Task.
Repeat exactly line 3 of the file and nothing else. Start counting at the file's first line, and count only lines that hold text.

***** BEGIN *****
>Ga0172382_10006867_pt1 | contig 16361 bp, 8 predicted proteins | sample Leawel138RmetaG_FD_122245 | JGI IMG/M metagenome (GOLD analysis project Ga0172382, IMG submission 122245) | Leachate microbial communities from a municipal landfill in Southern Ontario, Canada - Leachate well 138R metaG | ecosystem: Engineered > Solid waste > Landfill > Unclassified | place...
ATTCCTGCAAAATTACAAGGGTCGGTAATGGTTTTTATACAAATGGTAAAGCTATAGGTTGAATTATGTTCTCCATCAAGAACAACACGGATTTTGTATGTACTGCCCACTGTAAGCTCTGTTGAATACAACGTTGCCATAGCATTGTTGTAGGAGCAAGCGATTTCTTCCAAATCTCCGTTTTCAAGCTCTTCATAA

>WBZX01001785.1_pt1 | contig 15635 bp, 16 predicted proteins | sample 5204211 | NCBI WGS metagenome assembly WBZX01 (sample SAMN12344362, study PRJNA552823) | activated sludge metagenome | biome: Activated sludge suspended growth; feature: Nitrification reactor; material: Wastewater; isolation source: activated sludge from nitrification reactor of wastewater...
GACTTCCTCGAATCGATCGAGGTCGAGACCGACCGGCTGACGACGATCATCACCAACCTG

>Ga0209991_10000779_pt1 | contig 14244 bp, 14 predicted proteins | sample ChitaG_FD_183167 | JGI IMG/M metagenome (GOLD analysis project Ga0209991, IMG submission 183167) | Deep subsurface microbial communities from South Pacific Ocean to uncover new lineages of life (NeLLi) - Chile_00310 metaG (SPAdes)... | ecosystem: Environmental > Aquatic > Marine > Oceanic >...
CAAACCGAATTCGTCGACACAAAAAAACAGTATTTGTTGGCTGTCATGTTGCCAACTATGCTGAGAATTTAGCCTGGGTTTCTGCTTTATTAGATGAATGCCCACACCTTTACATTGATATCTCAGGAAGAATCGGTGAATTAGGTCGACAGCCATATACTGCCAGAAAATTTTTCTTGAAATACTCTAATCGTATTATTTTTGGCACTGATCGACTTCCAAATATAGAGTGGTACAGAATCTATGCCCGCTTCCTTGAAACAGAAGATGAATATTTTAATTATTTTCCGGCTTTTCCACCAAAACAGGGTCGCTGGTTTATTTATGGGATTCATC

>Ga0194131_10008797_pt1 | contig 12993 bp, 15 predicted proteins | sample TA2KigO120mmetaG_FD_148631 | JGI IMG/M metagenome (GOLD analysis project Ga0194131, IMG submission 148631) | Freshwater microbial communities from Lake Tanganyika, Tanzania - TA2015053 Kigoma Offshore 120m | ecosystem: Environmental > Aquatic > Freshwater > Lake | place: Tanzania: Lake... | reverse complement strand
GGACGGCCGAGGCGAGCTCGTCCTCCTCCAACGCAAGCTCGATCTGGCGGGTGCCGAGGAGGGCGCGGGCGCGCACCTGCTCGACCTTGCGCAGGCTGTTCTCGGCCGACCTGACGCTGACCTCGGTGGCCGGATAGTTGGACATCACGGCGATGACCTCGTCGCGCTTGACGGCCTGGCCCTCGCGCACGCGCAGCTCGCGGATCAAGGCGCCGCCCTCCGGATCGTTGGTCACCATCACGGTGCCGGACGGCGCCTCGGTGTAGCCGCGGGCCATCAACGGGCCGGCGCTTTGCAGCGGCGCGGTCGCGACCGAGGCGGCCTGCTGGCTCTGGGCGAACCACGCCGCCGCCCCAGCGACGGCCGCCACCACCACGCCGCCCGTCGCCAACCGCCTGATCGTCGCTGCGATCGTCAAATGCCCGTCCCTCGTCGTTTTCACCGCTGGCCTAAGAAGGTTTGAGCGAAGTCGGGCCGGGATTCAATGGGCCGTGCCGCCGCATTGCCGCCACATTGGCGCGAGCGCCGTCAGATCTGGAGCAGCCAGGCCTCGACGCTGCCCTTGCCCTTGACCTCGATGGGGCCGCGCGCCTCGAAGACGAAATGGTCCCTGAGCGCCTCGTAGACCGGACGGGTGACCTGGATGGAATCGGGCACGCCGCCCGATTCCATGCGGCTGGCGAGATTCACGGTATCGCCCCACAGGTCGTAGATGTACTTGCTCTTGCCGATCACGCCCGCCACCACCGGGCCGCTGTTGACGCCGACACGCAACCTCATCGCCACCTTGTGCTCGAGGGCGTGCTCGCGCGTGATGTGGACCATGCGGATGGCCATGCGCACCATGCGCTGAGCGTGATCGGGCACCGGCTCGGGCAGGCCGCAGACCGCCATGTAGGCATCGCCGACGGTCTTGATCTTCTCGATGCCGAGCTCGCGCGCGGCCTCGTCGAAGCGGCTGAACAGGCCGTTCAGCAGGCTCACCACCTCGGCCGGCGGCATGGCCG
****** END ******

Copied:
>WBZX01001785.1_pt1 | contig 15635 bp, 16 predicted proteins | sample 5204211 | NCBI WGS metagenome assembly WBZX01 (sample SAMN12344362, study PRJNA552823) | activated sludge metagenome | biome: Activated sludge suspended growth; feature: Nitrification reactor; material: Wastewater; isolation source: activated sludge from nitrification reactor of wastewater...